Even with UN-led peace efforts in tatters, Western nations said Assad’s days were numbered. Those numbers are getting “smaller and smaller,” Susan Rice, the U.S. ambassador to the UN, said yesterday.
President Barack Obama praised the determination of people in the Middle East and North Africa to achieve democracy and their universal rights in a statement celebrating the start of Ramadan yesterday. “The United States continues to stand with those who seek the chance to decide their own destiny, to live free from fear and violence, and to practice their faith freely,” Obama said in the statement.
The Assad government held state funerals yesterday in Damascus for top security officials killed in a bomb attack this week as it seeks to reassert itself in a city that until recently had been spared the worst of the violence.
Among the four victims of the July 18 blast, Assad’s brother-in-law, Assef Shawkat, Defense Minister Dawoud Rajhah and the vice president’s military adviser, Hasan Turkmani, were the most senior officials to die since the uprising began.
Syrian troops are moving chemical weapons across the country in preparation for their use, Reuters reported today, citing General Mustafa Sheikh, who defected to Turkey. The weapons are being moved from storage, possibly in retaliation for the July 18 attack, the general told Reuters in an interview, citing rebel intelligence obtained in recent days.
Two generals and two colonels in the Syrian military were among 160 Syrians who crossed the border into Turkey seeking refuge, the state-run Anatolia news agency reported today.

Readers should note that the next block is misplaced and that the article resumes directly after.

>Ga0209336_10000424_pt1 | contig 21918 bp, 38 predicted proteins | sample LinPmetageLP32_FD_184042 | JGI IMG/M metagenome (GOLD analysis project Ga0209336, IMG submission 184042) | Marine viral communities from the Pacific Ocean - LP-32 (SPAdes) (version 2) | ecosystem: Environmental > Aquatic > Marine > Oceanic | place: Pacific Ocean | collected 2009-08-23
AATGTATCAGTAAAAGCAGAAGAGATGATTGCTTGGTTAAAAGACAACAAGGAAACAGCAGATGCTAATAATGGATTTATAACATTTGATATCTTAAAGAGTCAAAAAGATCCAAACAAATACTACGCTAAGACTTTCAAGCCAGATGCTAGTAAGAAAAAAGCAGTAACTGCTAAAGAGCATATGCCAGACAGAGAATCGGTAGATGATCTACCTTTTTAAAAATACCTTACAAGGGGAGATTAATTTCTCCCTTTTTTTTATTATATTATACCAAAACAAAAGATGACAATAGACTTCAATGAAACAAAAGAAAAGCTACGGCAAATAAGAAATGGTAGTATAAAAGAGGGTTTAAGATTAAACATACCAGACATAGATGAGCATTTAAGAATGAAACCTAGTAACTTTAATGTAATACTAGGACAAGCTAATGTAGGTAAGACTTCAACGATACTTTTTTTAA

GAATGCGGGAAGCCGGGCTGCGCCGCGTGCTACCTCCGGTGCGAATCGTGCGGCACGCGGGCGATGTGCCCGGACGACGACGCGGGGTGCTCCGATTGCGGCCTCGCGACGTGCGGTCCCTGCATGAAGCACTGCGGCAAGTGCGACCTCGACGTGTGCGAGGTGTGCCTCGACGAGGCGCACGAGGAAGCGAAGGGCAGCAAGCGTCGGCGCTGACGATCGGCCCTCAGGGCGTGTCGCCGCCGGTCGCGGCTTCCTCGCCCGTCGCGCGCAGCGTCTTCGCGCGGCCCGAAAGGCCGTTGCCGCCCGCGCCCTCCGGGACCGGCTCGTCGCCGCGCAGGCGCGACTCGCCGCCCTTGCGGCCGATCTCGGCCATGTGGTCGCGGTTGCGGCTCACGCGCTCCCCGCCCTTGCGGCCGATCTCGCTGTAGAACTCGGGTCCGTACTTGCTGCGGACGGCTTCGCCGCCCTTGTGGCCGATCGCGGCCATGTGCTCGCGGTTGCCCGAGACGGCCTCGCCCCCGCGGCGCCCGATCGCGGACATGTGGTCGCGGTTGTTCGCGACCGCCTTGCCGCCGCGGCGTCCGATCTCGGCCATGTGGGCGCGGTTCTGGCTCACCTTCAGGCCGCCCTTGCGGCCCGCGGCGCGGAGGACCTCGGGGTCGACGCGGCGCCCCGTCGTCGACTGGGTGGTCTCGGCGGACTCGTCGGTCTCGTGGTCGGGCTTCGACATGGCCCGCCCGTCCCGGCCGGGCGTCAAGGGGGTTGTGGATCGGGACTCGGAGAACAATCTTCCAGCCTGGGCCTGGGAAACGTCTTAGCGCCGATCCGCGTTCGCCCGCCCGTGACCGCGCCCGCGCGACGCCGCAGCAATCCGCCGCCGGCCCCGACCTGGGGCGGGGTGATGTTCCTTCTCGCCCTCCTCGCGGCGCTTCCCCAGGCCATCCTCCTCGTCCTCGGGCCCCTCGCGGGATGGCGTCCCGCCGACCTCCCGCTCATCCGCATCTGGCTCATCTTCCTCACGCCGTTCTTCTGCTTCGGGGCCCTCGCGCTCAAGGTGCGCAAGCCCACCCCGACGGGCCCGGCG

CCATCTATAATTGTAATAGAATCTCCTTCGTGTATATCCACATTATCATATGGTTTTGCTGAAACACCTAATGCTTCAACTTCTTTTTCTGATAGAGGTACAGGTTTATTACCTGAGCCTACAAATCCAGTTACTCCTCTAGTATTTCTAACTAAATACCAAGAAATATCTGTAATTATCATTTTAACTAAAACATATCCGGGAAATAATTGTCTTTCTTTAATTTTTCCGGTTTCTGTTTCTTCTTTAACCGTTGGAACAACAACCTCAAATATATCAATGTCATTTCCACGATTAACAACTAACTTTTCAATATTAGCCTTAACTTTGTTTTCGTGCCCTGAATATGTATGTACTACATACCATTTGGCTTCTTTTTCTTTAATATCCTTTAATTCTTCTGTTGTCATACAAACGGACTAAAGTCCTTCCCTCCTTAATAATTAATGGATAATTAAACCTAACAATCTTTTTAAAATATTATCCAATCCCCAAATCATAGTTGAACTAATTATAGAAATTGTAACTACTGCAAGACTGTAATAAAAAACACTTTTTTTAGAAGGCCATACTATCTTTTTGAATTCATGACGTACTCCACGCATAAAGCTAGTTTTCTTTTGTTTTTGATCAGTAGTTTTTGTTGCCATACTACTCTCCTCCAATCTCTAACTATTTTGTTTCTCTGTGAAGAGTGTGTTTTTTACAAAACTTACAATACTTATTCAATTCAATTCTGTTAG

The Syrian Observatory for Human Rights, an opposition group, said in an e-mail today that 190 civilians were killed in the country yesterday, including 63 in Damascus and 19 in Deraa. At least 43 Syrian soldiers were killed, it said. Troops shelled Aleppo, where “dozens of missiles fell in the city, and many houses were destroyed and flattened,” the Local-Coordination Committees, another opposition group, said. Five explosions were heard in Aleppo early today, the LCC said.
The civil war is splitting the country along increasingly sectarian lines, with a Sunni Muslim-led opposition confronting a government whose top officials are drawn from the Alawite sect, affiliated to Shiite Islam.
Russia, which on July 19 used its veto for a third time to protect Syria from UN sanctions, said its envoy in Paris had been misunderstood when he told French radio that Assad would be willing to go if it was arranged in a “civilized manner.”
“Only the Syrian people can decide the fate of Syria, including that of its leadership,” the Russian Foreign Ministry said in a statement.
Hopes for a peaceful outcome to the crisis have evaporated, said Aram Nerguizian, a visiting fellow at the Center for Strategic and International Studies in Washington.
“What was possible nine months ago, became difficult six months ago and intractable three months ago,” he said. “Now we’re heading straight toward chaos.”
To contact the editor responsible for this story: Andrew J. Barden at email@example.com